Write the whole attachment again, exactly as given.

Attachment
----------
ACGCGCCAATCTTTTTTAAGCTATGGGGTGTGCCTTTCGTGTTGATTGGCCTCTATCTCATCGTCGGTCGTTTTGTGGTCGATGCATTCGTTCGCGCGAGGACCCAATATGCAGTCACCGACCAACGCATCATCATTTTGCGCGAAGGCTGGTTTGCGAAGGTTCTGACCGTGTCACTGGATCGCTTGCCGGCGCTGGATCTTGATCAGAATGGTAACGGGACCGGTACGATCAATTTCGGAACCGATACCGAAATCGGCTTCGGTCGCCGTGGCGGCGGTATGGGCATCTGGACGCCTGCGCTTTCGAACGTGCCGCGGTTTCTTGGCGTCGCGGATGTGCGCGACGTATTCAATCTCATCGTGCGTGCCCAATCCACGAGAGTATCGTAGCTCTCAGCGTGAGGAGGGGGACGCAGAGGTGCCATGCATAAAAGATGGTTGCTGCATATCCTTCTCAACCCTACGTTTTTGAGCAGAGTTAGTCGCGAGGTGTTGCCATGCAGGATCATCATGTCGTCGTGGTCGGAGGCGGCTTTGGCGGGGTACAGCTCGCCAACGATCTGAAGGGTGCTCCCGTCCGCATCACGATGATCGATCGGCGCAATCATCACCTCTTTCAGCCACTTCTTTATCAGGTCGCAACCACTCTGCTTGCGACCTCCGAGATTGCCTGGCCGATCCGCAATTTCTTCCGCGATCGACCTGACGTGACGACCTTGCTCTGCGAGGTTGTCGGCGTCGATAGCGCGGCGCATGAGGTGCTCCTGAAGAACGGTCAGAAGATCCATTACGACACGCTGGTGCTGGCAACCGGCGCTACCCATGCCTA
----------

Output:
ACGCGCCAATCTTTTTTAAGCTATGGGGTGTGCCTTTCGTGTTGATTGGCCTCTATCTCATCGTCGGTCGTTTTGTGGTCGATGCATTCGTTCGCGCGAGGACCCAATATGCAGTCACCGACCAACGCATCATCATTTTGCGCGAAGGCTGGTTTGCGAAGGTTCTGACCGTGTCACTGGATCGCTTGCCGGCGCTGGATCTTGATCAGAATGGTAACGGGACCGGTACGATCAATTTCGGAACCGATACCGAAATCGGCTTCGGTCGCCGTGGCGGCGGTATGGGCATCTGGACGCCTGCGCTTTCGAACGTGCCGCGGTTTCTTGGCGTCGCGGATGTGCGCGACGTATTCAATCTCATCGTGCGTGCCCAATCCACGAGAGTATCGTAGCTCTCAGCGTGAGGAGGGGGACGCAGAGGTGCCATGCATAAAAGATGGTTGCTGCATATCCTTCTCAACCCTACGTTTTTGAGCAGAGTTAGTCGCGAGGTGTTGCCATGCAGGATCATCATGTCGTCGTGGTCGGAGGCGGCTTTGGCGGGGTACAGCTCGCCAACGATCTGAAGGGTGCTCCCGTCCGCATCACGATGATCGATCGGCGCAATCATCACCTCTTTCAGCCACTTCTTTATCAGGTCGCAACCACTCTGCTTGCGACCTCCGAGATTGCCTGGCCGATCCGCAATTTCTTCCGCGATCGACCTGACGTGACGACCTTGCTCTGCGAGGTTGTCGGCGTCGATAGCGCGGCGCATGAGGTGCTCCTGAAGAACGGTCAGAAGATCCATTACGACACGCTGGTGCTGGCAACCGGCGCTACCCATGCCTA